Wednesday, December 28, 2016

What Children Need

After Christmas Eve services this year, I found a note in my box from one of our young worshippers. It was inside an offering envelope that contained a five dollar bill.  The note had hearts on it and also the words, "Best Church Ever."

"Best Church Ever."  At least on Christmas Eve, that's what one seven year old thought.  I wonder what it was that made her write those words.  I wonder what it was she loved so much.

"Best Church Ever."
It's the kind of note a pastor wants to save, and possibly even frame.  Especially it's the kind of note the pastor of a small congregation, with more retired people than children, wants to save.   Our small congregation is tempted to look around and wonder what we have to offer families:  after all, there are many large (some mega) congregations around us.  They have large and busy children's ministries.  They have separate churches for children while parents go to "adult" worship.  They have age-specific ministries.  How can we compete with that?  We can't.

Even more amazing to me was that this note was from our 7:00 candlelight service, not our 4:00 "especially for families with children" service.  Now I happen to think that the 4:00 service was pretty great.  There were a lot of children there.  The service was engaging and interactive and we still got to sing a lot of Christmas carols.  Children got to pretend they were angels and adults got to wave canes and umbrellas and pretend they were shepherds.  A four year old boy stood out in the narthex and handed out candy canes to everyone who came.

At 7:00 there was no children's message, just singing and a sermon and of course, candles and darkness at the end.  It was not tailored specifically for families with children, although extended families attended:  grandparents and parents and grandchildren took entire rows.  Maybe that was part of why it was great.  Maybe children actually sometimes like to sit with their grandparents and their parents in worship and sing the songs together.  Maybe they even need to do it.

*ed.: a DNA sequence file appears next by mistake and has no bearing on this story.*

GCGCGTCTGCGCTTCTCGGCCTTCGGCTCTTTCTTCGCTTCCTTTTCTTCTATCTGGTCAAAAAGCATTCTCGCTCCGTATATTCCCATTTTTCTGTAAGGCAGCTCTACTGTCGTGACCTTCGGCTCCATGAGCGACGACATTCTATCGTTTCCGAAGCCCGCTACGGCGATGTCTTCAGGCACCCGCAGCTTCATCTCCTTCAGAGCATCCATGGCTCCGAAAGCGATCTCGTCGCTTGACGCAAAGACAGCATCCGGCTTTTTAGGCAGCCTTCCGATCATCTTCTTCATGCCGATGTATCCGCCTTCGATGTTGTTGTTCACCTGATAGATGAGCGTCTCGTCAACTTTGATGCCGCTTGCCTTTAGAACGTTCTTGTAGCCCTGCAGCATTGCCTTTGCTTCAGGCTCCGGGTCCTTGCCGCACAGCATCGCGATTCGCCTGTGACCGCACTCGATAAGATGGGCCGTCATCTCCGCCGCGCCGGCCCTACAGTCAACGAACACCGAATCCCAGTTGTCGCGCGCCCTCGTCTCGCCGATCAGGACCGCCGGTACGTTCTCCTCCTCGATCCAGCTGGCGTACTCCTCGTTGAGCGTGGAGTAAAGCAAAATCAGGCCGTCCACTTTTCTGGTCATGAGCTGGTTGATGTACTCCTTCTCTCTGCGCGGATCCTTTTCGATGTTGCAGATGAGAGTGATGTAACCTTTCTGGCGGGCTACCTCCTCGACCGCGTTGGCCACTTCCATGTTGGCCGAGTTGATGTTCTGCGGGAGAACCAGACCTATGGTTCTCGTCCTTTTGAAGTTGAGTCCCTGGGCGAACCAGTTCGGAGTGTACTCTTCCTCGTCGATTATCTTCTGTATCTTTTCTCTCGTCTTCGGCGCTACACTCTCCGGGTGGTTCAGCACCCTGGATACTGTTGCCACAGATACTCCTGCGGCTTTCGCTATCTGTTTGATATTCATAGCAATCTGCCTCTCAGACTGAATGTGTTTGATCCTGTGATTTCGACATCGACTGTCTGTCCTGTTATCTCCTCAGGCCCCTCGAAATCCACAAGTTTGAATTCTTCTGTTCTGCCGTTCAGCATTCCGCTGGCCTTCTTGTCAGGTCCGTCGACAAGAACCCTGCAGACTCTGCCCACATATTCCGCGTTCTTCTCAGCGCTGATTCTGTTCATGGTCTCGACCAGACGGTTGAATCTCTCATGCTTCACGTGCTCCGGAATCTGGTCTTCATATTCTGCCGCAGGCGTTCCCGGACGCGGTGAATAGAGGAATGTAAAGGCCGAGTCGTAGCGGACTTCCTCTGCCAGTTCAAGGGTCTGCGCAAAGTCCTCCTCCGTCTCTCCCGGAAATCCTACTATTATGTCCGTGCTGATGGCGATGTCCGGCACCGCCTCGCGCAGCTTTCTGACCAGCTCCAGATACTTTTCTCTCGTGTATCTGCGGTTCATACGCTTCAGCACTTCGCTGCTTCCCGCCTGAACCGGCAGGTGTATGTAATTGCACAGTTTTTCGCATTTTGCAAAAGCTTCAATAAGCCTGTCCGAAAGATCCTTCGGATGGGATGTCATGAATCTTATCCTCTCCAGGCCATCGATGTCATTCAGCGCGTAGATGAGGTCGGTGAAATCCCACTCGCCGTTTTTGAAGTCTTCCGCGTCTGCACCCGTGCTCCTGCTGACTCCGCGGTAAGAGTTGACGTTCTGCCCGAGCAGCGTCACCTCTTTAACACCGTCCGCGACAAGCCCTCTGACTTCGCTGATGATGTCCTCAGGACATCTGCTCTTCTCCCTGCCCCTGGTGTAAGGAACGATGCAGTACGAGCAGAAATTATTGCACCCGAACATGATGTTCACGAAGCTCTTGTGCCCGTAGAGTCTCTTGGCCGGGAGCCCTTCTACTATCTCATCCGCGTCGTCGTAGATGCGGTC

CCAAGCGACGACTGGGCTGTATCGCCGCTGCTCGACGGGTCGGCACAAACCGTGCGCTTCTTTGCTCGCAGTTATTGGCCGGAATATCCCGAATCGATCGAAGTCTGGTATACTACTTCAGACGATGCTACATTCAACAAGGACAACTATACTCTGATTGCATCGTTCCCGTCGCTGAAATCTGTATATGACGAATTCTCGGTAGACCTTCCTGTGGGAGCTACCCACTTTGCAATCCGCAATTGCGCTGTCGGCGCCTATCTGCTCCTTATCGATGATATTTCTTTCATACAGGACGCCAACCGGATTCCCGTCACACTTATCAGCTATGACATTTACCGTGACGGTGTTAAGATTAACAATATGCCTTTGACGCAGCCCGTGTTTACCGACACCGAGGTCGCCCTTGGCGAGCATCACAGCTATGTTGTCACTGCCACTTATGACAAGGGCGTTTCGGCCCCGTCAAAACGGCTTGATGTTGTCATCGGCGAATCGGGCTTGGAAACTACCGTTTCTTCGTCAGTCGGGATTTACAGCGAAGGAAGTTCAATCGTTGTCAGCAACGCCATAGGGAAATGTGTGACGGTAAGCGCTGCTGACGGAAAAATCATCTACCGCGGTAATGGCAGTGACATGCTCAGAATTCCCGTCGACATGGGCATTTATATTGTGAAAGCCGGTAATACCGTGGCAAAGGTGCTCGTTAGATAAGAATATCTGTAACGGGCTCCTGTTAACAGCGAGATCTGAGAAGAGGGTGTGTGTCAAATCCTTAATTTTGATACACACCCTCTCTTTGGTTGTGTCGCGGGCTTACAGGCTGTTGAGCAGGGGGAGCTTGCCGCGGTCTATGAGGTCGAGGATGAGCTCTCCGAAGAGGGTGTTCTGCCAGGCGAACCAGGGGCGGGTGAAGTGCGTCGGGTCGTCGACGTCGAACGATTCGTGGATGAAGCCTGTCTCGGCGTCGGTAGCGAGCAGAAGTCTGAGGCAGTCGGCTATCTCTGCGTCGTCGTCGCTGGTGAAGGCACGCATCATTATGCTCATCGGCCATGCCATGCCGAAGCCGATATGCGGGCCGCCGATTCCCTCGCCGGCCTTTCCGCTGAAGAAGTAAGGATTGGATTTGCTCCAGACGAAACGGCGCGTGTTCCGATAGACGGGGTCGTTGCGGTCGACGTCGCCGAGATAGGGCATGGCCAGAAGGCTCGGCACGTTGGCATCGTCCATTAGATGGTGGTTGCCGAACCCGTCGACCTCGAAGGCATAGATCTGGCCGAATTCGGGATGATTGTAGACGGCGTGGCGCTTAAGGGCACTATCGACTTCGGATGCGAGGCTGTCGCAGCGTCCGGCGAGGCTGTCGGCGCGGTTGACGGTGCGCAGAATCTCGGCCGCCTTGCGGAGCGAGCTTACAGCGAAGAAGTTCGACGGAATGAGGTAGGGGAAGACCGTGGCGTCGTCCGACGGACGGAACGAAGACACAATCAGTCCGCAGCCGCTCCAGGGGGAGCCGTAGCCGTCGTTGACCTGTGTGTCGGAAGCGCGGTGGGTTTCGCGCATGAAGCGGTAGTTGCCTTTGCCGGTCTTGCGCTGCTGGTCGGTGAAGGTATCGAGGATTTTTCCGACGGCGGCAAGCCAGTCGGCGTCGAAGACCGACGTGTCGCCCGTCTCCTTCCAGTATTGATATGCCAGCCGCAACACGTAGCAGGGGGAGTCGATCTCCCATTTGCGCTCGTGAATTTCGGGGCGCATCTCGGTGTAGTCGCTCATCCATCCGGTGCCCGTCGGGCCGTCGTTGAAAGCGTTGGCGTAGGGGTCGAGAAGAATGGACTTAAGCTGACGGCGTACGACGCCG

Or perhaps it was the candles.  There is something about receiving the light, and then sharing it with the next person, and then seeing everyone together in the light of the candle.  Maybe the seven year old who both receives the light and then passes it to the person next to him feels important, as if he is a part of something great and wonderful.

It is great to have programs for children.  Large churches can offer a lot.  But every church can offer what children need:  a place to worship with people older and younger than themselves, learning to sing and pray and know Jesus.  Every church can be what children need:  a place where children both receive the light, and can pass it along to someone else, a place where children learn that they are valuable and worthy, a part of the mission of God.

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